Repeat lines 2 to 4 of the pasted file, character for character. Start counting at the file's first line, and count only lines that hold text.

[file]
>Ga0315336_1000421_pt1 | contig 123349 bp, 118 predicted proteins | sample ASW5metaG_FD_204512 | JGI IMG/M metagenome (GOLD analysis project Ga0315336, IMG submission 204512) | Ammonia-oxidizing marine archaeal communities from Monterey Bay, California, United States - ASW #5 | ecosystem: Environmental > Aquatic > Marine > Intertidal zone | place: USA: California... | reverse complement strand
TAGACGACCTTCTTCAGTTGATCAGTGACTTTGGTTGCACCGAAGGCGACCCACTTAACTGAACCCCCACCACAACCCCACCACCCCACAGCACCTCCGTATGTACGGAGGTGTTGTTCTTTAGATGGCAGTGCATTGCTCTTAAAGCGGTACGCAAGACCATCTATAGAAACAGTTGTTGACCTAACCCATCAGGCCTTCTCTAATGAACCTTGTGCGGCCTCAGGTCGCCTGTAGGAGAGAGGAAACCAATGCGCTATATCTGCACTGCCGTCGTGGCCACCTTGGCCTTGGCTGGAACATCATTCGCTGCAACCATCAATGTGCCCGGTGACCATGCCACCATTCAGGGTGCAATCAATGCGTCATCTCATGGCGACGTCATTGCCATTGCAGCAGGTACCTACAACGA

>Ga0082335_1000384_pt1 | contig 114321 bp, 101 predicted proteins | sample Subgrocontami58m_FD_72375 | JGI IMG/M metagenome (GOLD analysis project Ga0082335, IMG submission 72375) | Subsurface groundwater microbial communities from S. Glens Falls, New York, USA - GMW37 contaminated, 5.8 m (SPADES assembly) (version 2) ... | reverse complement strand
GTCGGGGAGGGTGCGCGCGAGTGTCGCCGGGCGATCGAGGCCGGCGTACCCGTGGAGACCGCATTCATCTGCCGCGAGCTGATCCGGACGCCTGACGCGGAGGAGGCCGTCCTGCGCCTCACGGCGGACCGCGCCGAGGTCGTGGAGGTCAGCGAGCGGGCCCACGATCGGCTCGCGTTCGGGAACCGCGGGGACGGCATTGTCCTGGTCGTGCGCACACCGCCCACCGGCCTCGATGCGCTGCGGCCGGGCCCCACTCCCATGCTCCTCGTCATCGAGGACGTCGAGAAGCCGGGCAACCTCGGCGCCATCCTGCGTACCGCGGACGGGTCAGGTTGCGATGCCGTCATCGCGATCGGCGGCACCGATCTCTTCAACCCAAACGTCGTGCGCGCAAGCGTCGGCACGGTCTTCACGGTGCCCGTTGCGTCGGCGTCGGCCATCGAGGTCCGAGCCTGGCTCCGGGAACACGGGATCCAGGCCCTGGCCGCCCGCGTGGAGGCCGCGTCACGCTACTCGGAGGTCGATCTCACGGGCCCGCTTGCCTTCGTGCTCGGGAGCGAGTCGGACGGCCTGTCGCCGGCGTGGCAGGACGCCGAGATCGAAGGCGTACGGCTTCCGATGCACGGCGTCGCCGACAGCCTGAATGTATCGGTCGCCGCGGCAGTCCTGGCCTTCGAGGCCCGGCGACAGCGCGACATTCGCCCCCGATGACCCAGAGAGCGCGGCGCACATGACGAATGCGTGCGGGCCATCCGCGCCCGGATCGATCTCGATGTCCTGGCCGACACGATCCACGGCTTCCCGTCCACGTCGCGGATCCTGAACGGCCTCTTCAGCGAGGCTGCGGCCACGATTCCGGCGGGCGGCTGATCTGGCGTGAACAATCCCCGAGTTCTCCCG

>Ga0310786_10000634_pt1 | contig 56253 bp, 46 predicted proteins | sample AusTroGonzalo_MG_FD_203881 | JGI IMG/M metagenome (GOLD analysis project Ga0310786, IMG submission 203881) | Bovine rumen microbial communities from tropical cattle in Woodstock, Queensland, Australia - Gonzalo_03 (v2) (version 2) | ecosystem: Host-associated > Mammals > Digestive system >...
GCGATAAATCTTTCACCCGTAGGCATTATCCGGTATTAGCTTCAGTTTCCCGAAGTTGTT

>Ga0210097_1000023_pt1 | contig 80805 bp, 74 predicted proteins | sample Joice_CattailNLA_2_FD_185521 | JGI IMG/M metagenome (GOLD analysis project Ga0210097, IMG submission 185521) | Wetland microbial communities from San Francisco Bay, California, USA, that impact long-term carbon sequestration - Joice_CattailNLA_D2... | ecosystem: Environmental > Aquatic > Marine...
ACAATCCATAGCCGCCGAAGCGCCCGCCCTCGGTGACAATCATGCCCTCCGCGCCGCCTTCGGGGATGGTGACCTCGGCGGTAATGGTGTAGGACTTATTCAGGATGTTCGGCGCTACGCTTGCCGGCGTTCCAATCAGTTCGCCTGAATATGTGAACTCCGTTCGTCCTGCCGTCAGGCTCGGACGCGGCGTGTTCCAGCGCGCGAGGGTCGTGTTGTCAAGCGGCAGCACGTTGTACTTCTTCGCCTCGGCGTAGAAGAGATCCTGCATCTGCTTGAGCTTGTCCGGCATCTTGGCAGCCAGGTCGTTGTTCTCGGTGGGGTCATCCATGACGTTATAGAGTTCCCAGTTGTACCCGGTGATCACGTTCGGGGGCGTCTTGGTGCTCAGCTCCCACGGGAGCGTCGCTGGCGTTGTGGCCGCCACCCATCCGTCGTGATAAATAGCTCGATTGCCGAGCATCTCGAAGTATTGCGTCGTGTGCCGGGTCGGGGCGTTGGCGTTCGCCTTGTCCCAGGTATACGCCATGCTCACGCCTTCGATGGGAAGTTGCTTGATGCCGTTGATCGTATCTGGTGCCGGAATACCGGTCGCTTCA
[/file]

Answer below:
TAGACGACCTTCTTCAGTTGATCAGTGACTTTGGTTGCACCGAAGGCGACCCACTTAACTGAACCCCCACCACAACCCCACCACCCCACAGCACCTCCGTATGTACGGAGGTGTTGTTCTTTAGATGGCAGTGCATTGCTCTTAAAGCGGTACGCAAGACCATCTATAGAAACAGTTGTTGACCTAACCCATCAGGCCTTCTCTAATGAACCTTGTGCGGCCTCAGGTCGCCTGTAGGAGAGAGGAAACCAATGCGCTATATCTGCACTGCCGTCGTGGCCACCTTGGCCTTGGCTGGAACATCATTCGCTGCAACCATCAATGTGCCCGGTGACCATGCCACCATTCAGGGTGCAATCAATGCGTCATCTCATGGCGACGTCATTGCCATTGCAGCAGGTACCTACAACGA

>Ga0082335_1000384_pt1 | contig 114321 bp, 101 predicted proteins | sample Subgrocontami58m_FD_72375 | JGI IMG/M metagenome (GOLD analysis project Ga0082335, IMG submission 72375) | Subsurface groundwater microbial communities from S. Glens Falls, New York, USA - GMW37 contaminated, 5.8 m (SPADES assembly) (version 2) ... | reverse complement strand
GTCGGGGAGGGTGCGCGCGAGTGTCGCCGGGCGATCGAGGCCGGCGTACCCGTGGAGACCGCATTCATCTGCCGCGAGCTGATCCGGACGCCTGACGCGGAGGAGGCCGTCCTGCGCCTCACGGCGGACCGCGCCGAGGTCGTGGAGGTCAGCGAGCGGGCCCACGATCGGCTCGCGTTCGGGAACCGCGGGGACGGCATTGTCCTGGTCGTGCGCACACCGCCCACCGGCCTCGATGCGCTGCGGCCGGGCCCCACTCCCATGCTCCTCGTCATCGAGGACGTCGAGAAGCCGGGCAACCTCGGCGCCATCCTGCGTACCGCGGACGGGTCAGGTTGCGATGCCGTCATCGCGATCGGCGGCACCGATCTCTTCAACCCAAACGTCGTGCGCGCAAGCGTCGGCACGGTCTTCACGGTGCCCGTTGCGTCGGCGTCGGCCATCGAGGTCCGAGCCTGGCTCCGGGAACACGGGATCCAGGCCCTGGCCGCCCGCGTGGAGGCCGCGTCACGCTACTCGGAGGTCGATCTCACGGGCCCGCTTGCCTTCGTGCTCGGGAGCGAGTCGGACGGCCTGTCGCCGGCGTGGCAGGACGCCGAGATCGAAGGCGTACGGCTTCCGATGCACGGCGTCGCCGACAGCCTGAATGTATCGGTCGCCGCGGCAGTCCTGGCCTTCGAGGCCCGGCGACAGCGCGACATTCGCCCCCGATGACCCAGAGAGCGCGGCGCACATGACGAATGCGTGCGGGCCATCCGCGCCCGGATCGATCTCGATGTCCTGGCCGACACGATCCACGGCTTCCCGTCCACGTCGCGGATCCTGAACGGCCTCTTCAGCGAGGCTGCGGCCACGATTCCGGCGGGCGGCTGATCTGGCGTGAACAATCCCCGAGTTCTCCCG